First, Secretary Sebelius suspended both the individual and employer mandates for millions of Americans and businesses. These actions were completely illegal, and amounted to a failure to faithfully executive the law. Secretary Price could now do the same, on a much larger scale. Everyone who asserts a hardship because of the rising costs of health insurance could now be granted an exemption. Only fools would pay the penalty! Efforts to challenge Sebelius’s suspensions have failed in court. Under these precedents, it is unlikely anyone would have standing to stop Price’s changes. Frankly, I am not too concerned about these actions, because Phase 1 (AHCA) would repeal both mandates in full, so there is little reason to employ further executive action on this front. So those mandates are out. (If we never get to Phase 1, then this option becomes much more attractive).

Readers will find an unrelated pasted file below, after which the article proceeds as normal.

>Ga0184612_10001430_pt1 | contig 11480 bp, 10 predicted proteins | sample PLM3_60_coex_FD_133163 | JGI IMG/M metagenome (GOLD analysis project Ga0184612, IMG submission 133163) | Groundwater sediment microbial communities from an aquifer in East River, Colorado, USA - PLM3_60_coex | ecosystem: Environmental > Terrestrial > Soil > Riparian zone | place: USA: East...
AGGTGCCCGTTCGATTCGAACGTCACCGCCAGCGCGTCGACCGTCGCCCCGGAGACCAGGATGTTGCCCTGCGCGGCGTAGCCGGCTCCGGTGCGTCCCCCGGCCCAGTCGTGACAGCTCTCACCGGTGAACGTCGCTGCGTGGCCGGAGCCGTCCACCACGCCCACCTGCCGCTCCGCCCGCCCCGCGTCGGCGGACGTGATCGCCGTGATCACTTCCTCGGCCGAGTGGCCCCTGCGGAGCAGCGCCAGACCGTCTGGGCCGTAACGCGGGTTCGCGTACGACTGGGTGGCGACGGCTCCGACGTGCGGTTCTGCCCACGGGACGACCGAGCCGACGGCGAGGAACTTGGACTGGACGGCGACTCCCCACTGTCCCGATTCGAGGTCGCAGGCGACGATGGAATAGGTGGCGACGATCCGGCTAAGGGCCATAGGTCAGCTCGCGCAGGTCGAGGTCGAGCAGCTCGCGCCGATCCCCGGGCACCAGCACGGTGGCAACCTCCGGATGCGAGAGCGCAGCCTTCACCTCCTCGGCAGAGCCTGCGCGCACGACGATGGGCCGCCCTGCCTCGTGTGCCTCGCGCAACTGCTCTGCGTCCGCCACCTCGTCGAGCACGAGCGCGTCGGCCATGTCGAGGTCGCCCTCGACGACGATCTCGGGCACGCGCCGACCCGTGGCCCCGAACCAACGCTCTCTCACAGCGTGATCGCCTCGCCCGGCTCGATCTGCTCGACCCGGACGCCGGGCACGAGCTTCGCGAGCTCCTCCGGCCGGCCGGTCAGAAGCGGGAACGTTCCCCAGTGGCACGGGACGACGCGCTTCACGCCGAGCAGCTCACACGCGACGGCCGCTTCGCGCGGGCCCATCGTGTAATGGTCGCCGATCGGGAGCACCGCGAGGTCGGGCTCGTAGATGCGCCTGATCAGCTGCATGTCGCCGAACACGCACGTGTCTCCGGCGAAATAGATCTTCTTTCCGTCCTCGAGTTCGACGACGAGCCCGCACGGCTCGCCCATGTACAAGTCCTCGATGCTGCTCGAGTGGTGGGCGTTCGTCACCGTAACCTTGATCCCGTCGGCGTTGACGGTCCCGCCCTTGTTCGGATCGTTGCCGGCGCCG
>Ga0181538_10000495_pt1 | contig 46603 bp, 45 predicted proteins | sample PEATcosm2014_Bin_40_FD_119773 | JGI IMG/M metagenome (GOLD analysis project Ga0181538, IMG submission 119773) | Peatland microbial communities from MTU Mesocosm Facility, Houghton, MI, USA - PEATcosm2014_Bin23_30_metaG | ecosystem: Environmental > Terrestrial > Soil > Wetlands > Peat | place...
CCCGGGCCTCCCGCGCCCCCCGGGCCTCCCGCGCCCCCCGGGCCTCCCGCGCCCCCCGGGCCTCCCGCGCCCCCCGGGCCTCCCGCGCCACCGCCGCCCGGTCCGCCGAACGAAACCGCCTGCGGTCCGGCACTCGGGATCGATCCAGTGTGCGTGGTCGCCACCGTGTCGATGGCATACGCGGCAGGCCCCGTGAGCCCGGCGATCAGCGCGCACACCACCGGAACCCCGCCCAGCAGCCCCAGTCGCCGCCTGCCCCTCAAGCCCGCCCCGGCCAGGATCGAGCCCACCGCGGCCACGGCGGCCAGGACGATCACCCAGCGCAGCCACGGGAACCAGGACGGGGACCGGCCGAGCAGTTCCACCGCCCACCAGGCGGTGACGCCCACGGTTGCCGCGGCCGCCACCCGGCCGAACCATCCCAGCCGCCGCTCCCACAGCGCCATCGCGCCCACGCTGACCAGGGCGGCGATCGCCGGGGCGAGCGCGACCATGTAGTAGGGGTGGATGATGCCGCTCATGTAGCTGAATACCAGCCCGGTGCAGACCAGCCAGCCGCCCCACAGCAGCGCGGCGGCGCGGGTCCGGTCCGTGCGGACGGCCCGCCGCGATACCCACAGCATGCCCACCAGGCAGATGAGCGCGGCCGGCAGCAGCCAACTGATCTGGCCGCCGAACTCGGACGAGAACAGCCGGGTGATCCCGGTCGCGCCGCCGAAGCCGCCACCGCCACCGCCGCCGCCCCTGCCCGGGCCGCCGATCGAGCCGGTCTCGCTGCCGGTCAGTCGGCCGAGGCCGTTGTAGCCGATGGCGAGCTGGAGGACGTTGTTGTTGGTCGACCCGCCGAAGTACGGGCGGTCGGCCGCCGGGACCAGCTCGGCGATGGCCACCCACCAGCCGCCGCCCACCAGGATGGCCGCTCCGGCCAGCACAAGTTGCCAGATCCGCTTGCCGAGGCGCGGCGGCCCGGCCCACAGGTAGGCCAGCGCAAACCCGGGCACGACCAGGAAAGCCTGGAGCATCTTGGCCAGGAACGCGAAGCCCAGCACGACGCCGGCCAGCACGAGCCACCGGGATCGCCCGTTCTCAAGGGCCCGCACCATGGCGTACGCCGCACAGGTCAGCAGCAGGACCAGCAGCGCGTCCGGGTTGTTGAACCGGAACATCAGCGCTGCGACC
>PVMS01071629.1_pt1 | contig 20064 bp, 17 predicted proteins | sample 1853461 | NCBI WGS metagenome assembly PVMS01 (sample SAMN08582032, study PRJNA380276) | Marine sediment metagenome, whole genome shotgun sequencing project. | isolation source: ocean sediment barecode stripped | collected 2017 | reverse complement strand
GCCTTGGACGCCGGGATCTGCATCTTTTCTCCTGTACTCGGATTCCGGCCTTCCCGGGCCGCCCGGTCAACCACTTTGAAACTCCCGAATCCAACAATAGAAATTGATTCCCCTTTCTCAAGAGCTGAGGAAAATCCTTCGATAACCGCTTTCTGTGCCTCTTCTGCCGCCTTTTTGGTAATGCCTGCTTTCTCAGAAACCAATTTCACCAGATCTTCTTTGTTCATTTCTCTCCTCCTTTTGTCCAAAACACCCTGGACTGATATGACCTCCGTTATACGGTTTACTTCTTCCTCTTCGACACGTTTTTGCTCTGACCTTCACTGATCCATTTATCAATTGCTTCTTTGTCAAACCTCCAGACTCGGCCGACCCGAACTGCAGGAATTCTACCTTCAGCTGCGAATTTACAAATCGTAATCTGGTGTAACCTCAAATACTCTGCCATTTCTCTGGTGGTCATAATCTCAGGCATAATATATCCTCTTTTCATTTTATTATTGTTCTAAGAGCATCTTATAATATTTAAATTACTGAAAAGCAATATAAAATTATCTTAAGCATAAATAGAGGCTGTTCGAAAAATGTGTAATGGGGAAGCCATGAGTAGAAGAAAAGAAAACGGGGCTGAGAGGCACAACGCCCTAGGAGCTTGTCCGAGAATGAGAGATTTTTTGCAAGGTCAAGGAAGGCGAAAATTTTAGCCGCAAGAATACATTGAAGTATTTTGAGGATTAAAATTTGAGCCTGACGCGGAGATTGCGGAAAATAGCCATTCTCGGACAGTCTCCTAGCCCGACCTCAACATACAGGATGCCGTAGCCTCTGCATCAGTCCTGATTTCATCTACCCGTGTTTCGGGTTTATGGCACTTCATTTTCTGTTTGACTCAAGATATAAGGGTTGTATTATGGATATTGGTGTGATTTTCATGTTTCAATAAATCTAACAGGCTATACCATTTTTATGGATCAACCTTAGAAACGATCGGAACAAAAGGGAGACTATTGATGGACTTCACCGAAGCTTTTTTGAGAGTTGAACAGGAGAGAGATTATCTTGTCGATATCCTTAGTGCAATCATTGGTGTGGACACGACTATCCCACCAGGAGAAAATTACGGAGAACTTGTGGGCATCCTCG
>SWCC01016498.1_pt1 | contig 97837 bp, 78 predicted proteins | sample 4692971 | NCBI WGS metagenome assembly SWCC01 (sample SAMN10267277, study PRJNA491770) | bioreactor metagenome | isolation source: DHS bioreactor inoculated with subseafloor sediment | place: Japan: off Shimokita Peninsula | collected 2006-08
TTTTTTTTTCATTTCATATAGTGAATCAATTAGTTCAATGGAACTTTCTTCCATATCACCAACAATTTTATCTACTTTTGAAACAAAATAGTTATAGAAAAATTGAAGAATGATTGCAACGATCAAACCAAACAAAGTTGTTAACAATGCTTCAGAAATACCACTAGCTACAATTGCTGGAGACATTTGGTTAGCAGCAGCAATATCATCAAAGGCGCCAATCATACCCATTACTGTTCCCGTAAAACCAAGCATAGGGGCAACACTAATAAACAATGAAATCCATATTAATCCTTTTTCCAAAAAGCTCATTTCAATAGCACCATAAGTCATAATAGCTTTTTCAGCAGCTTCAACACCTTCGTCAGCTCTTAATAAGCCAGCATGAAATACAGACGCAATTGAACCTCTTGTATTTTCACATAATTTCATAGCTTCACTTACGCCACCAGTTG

Second, a far more potent area for executive action concerns the Essential Health Benefits (EHBs). The ACA specifies that EHBs must be “equal to the scope of benefits provided under a typical employer plan, as determined by the Secretary.” As Nick Bagley points out, there may be some flexibility about how the Secretary can define “typically,” but there is another constraint in the statute: the Chief Actuary of CMS (who is not a political appointee) must sign off on the recommendations. Further, even if the Actuary signs off (unlikely), any such changes would have to be made through the cumbersome notice-and-comment process. Various groups could file administrative challenges to the rule-making, which would hold it up forever.